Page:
A University of California San Diego study says even small amounts of running water could mean the difference between life and death for juvenile coho salmon in coastal California streams.
The study, published in early June in the journal Transactions of the American Fisheries Society, shows that during dry periods less than a gallon of water per second was enough to keep pools interconnected, allowing young salmon to survive through the hot, dry summer months.
“The good news is that if we can get just a little bit of water back in these streams, we can make a really big difference,” said Marika Obedzinski, a California Sea Grant extension specialist. Obedzinski is the lead in a monitoring program for endangered coho salmon and steelhead in small streams of Sonoma County that flow into the Russian River.
Russian River coho salmon were listed as threatened in 1996, but despite efforts to improve habitat, the species hit crisis levels by the early 2000’s and became endangered in 2005 when scientists noted fewer than 10 fish returning to the Russian River annually to spawn. Local, state and federal agencies teamed up to start a conservation hatchery program to breed and release the fish. The Sea Grant monitoring program was set up to track the success of the hatchery releases and to better understand factors that were preventing recovery of the species. Researchers found that low streamflow in summer is one of the biggest blockers to coho recovery.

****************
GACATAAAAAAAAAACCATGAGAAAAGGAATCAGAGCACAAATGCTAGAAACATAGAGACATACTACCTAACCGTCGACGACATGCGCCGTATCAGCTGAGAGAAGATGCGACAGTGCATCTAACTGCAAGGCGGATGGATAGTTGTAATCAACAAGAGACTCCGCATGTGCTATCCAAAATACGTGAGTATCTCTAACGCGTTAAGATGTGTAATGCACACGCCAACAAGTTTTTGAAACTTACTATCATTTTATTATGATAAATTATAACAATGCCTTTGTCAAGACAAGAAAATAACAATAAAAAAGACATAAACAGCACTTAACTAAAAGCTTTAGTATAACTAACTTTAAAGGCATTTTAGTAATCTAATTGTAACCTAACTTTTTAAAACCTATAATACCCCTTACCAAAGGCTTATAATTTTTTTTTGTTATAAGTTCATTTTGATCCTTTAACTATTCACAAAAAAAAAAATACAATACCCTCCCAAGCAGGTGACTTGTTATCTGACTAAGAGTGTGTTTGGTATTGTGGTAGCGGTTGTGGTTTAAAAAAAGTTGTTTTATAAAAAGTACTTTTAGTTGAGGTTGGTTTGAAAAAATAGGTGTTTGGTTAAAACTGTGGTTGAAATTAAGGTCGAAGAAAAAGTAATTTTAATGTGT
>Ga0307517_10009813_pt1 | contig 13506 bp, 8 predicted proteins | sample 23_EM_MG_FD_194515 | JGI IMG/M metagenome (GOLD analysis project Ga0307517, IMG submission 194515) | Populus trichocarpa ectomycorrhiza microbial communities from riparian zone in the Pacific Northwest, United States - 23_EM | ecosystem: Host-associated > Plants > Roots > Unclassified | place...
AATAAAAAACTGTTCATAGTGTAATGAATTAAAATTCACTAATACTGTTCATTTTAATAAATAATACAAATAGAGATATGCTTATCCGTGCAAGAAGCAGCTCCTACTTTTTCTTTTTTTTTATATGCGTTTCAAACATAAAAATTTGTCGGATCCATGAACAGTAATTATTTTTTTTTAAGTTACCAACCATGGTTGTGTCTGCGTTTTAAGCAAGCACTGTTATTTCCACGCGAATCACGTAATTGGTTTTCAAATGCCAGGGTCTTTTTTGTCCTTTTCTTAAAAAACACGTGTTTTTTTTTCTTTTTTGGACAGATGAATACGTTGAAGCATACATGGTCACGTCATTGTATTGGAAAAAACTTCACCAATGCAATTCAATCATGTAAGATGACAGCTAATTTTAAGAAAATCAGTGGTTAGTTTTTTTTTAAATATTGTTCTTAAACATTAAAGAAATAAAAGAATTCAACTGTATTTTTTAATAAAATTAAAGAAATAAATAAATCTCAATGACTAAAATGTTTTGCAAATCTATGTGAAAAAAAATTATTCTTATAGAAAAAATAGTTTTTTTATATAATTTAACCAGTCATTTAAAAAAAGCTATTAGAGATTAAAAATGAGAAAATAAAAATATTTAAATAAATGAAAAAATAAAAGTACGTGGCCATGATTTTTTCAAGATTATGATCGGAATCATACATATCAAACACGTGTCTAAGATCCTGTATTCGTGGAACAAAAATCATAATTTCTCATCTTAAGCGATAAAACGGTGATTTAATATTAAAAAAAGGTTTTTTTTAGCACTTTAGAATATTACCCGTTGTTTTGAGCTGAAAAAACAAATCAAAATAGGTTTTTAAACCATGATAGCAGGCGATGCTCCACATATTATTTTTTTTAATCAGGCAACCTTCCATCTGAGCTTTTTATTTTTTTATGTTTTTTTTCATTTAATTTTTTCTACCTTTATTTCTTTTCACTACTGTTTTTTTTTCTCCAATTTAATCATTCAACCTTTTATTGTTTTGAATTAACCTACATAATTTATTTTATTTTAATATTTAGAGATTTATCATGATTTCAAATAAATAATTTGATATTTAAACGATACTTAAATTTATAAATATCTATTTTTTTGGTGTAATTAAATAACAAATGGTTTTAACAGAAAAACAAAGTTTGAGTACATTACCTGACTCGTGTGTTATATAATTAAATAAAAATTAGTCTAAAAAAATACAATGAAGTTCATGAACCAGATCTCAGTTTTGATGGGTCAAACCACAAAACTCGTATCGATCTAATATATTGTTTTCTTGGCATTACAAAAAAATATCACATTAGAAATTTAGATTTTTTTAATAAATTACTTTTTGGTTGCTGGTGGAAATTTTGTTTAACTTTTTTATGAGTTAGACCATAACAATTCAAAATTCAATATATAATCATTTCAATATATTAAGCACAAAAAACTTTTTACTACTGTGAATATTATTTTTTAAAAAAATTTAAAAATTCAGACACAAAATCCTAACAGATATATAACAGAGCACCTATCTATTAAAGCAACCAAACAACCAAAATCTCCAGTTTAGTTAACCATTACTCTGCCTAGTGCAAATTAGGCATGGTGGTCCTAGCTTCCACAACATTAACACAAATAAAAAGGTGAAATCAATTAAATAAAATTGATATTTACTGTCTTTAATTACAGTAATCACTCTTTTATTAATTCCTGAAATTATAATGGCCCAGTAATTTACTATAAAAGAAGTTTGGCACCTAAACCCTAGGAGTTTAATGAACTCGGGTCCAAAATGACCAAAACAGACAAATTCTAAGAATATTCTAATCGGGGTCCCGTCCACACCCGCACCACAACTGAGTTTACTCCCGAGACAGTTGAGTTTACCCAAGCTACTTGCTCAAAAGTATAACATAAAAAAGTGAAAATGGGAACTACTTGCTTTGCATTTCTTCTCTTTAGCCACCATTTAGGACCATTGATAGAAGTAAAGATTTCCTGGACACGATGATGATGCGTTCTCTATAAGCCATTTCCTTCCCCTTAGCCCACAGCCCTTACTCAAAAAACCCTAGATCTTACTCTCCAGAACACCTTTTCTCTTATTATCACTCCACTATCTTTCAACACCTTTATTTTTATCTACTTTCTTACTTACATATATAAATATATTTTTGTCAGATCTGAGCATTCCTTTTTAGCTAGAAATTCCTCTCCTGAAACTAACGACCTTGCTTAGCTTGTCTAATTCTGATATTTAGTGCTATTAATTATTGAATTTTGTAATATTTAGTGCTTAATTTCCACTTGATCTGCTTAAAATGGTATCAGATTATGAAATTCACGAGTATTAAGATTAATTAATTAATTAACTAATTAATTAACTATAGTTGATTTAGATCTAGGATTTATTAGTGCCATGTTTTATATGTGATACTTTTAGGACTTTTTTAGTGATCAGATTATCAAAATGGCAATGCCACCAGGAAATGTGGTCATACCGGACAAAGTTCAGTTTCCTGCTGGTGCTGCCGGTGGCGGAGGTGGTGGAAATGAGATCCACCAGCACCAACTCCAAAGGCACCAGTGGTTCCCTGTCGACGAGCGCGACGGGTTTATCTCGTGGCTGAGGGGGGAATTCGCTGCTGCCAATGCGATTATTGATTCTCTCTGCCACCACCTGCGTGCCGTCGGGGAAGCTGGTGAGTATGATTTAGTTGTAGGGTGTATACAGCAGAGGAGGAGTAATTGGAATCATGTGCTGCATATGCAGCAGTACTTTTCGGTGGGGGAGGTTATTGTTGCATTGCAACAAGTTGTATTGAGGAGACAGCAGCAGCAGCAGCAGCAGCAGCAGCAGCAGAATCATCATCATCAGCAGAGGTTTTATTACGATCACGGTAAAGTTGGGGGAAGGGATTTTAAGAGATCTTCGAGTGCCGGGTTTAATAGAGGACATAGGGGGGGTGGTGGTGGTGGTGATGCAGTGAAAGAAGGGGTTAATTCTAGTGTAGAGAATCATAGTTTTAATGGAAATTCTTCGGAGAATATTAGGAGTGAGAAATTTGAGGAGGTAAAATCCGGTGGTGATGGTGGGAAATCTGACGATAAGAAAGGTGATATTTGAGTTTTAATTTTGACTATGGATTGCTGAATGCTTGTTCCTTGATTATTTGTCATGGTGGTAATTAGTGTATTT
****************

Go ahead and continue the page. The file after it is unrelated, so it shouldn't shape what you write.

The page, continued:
“After the hatchery fish are released, we see them migrating out to the ocean and coming back as adults to spawn,” Obedzinski said. “We even see their offspring in creeks in the early summer, but by late summer the creeks dry out, the young salmon die, and the next generation is not surviving.”
Water is a limited resource in central California, an area impacted by population growth, development and climate change. While intermittent streams may overflow their banks in wet winter months, they may dwindle to a trickle or dry up in sections during the summer.
The new study offers a clearer link between salmon survival and water flow rates in Russian River tributaries, which could be useful for resource agencies and organizations working on salmon recovery, and land owners who want to help restore endangered salmon populations.